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Adeline Roche PhD thesis

Thumbnail imageIntrinsec and extrinsec controlling factors of microbialites

Started in October 2016

Funding: doctoral grant, université de Bourgogne Franche-Comté

Supervisor: Emmanuelle Vennin; cosupervisor: Irina Bundeleva

Abstract

Thumbnail imageThe non-marine carbonates related to microbial activity display a large range of morphologies and compositions and accumulate in various settings (freshwater, alkaline, and saline lakes, fluvial environments, thermal and freshwater springs, etc.) The variety of non-marine microbial carbonates and their particularity led to propose numerous and complex terminologies and classifications, making their use complicated and restrictive for the interpretation of depositional settings. Mineralization of these carbonates results from the interaction between biotic factors (intrinsic) and environmental factors (extrinsic and external) at multi-scales. The first aim of this work was to characterize morphologies and compositions of microbial carbonates, through a detailed analysis of these deposits at macro-, meso- and microscales. The second aim was to identify the controlling factors acting on the development and preservation of microbial carbonates. To develop these topics, three examples have been studied: two ancient lacustrine systems: the microbial-metazoan buildups from the Limagne Basin (France), the Pleistocene microbial deposits from the dry Winnemucca Lake (Nevada, USA) and one modern fluvial system: the microbial-tufa of the Mérantaise Valley (France). From these examples, a new classification of the fabrics of microbial deposits ranging from macro to micro-scale has been proposed. Based on descriptive criteria, this classification is helpful for the characterization of microbial deposits and improves the discussion about depositional settings. The study of the mineralized deposits of the Mérantaise Valley and results from microbial culture experiments in the laboratory extracted from the same environment showed the implication of microorganisms in mineralization. The microfabrics from Limagne and Winnemucca Basin reveal a likely biotic origin of these carbonates even if doubt remains on the direct biotic origin in the fossil record. Several environmental factors control the distribution, morphologies, development, and preservation of microbial deposits in the three studied settings: climate and variation of accommodation influence the geometries (at the million- or thousand-years scale) and the microfabrics (seasonal scale), the geodynamic context (tectonics and volcanism) controls the geometry and the distribution of microbial deposits at the basin-scale and faults form drains for fluids circulation. Physico-chemical parameters of waters appear to be a major factor for the mineralization of microbial carbonates. They result from changes in the ion balance depending on surface and sub-surface inputs in these different systems. Finally, the presence of hard and stable substrates improves the mineralization and preservation of microbial deposits and impact their morphologies. To better understand the origin and diversity of non-marine microbial carbonates, a multi-scale approach is crucial to discuss the influence of controlling factors.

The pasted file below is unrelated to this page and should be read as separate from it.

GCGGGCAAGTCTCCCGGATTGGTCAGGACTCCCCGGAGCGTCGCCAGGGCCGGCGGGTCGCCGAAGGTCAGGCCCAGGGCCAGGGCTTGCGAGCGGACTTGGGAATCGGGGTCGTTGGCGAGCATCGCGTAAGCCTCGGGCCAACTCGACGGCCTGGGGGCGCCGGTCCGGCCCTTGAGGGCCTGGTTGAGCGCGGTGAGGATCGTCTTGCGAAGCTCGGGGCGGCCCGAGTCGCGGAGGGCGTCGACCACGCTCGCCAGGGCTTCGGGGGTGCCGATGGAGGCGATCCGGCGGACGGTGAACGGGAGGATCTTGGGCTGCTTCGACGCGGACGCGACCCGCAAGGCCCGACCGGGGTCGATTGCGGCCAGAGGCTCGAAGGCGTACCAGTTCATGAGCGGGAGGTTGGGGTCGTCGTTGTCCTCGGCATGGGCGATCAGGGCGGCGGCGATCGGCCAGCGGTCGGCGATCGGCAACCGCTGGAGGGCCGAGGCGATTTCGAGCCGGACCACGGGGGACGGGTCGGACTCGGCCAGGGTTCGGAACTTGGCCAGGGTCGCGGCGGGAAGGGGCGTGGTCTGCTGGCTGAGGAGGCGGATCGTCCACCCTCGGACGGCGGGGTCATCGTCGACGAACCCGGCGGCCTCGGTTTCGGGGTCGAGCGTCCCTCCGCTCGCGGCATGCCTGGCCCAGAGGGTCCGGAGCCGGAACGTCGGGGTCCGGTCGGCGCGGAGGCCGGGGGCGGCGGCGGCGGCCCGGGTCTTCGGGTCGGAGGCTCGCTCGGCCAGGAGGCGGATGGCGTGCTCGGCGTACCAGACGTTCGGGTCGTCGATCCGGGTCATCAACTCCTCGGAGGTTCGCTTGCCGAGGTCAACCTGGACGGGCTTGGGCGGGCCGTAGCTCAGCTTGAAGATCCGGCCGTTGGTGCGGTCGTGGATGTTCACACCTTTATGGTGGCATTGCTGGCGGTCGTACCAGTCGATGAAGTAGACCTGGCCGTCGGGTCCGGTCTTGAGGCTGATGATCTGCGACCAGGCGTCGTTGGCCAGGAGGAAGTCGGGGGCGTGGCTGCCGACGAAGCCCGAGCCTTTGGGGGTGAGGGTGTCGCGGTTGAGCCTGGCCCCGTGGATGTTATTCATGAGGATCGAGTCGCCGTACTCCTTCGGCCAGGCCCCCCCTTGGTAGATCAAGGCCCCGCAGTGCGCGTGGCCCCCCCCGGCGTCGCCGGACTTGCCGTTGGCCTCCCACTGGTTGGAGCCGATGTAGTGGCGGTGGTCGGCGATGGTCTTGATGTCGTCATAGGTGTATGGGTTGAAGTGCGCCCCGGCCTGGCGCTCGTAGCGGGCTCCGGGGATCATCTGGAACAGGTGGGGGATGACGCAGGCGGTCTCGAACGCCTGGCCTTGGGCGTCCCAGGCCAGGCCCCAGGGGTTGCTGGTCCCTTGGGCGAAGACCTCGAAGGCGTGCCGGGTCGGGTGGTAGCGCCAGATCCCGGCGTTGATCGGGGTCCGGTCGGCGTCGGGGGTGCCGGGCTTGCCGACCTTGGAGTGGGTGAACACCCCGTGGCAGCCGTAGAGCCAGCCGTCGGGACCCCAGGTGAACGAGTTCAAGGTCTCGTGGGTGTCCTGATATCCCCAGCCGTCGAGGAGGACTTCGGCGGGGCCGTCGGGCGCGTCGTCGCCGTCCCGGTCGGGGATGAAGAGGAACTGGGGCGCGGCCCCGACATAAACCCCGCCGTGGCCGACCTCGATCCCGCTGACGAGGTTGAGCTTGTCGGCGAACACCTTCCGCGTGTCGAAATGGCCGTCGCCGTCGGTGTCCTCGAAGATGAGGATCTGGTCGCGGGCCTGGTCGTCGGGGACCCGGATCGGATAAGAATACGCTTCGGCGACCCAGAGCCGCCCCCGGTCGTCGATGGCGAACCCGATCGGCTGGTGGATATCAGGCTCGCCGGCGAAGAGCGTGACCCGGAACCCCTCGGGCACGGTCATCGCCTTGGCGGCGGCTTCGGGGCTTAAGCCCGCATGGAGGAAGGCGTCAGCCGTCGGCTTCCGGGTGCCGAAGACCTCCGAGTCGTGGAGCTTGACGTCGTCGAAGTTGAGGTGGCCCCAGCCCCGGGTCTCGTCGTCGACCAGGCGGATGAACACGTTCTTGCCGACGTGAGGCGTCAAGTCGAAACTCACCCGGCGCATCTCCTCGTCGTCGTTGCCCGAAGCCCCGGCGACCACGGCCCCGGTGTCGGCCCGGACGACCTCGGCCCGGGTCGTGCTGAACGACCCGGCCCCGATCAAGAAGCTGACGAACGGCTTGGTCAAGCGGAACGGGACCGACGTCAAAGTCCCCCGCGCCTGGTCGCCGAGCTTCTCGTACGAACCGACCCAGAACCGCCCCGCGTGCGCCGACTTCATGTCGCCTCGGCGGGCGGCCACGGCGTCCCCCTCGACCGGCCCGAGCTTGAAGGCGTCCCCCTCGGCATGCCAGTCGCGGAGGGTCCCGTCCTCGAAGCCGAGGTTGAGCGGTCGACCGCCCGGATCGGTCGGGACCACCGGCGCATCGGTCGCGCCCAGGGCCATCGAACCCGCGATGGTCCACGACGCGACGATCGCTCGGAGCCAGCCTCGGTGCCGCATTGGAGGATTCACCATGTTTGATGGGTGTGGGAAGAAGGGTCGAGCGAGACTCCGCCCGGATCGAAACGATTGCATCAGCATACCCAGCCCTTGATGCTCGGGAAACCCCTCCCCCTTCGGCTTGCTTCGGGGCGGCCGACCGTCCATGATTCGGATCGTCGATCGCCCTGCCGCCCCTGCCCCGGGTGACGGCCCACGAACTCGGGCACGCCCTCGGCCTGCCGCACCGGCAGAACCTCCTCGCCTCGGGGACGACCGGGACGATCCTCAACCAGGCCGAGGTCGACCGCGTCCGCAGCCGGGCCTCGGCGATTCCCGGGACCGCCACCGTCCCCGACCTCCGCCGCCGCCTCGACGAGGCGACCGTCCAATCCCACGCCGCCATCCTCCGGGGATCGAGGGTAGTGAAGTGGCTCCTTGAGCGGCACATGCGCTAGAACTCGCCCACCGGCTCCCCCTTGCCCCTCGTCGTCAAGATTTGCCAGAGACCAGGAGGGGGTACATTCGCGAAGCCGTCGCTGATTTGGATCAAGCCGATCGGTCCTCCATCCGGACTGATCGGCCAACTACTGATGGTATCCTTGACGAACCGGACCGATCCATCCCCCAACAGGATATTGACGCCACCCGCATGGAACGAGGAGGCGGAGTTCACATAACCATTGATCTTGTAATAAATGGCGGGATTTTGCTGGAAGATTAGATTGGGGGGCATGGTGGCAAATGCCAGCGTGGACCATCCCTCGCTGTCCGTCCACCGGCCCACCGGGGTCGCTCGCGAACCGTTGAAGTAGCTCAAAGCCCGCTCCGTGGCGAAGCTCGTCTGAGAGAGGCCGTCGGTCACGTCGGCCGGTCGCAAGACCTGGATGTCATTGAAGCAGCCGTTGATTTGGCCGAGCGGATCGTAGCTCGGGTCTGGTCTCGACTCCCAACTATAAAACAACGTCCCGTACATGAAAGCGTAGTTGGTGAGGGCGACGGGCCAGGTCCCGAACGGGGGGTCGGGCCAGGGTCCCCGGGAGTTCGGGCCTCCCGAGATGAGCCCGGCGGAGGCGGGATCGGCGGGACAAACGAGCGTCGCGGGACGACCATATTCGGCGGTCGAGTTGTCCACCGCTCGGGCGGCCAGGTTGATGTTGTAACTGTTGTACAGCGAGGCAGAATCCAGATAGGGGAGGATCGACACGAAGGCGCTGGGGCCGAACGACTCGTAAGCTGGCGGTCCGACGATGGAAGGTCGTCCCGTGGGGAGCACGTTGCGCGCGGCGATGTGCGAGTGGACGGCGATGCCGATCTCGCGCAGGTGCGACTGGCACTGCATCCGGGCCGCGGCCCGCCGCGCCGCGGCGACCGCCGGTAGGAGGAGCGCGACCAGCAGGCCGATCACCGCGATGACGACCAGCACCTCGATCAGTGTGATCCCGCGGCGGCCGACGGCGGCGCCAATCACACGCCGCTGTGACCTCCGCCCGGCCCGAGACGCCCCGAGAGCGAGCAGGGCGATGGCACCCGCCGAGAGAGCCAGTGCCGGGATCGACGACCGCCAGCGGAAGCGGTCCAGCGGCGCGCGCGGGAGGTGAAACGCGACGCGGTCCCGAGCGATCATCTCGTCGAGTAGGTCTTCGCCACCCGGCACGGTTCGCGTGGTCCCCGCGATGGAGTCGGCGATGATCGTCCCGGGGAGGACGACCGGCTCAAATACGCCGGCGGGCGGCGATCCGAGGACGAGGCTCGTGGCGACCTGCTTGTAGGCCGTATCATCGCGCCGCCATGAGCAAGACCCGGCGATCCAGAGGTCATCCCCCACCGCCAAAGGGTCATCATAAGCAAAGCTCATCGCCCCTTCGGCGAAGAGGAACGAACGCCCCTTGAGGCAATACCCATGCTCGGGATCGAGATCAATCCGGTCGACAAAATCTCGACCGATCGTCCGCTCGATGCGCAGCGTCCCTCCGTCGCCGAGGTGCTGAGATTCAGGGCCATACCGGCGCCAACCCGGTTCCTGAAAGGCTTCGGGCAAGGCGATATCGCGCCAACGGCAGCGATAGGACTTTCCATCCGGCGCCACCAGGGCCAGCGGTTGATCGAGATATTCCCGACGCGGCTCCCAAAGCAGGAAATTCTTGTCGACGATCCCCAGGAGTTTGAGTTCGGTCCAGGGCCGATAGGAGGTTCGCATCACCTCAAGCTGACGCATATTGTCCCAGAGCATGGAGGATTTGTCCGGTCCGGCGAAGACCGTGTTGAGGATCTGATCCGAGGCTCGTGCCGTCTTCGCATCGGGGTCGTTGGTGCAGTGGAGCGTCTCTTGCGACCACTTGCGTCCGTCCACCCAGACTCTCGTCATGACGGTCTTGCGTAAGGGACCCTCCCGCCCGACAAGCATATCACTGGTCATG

Keywords

microbialites, tufas, lacustrine setting, fluvial setting, fabrics, controlling factors

 

Jury

Frédéric Boulvain, université de Liège, Belgique – reviewer
Rudy Swennen, Katholieke, Universiteit Leuven, Belgique – reviewer
Benjamin Brigaud, université de Paris-Saclay – examiner
Youri  Hamon, IFP énergies nouvelles – examiner
Pieter Visscher, University of Connecticut, USA; UBFC – examiner
Emmanuelle Vennin, université Bourgogne Franche-Comté – supervisor
Irina Bundeleva, université Bourgogne Franche-Comté – cosupervisor
Eric Gaucher, Total SA, CSTJF, Pau – invited
Aurélien Virgone, Total SA, CSTJF (Pau) – invited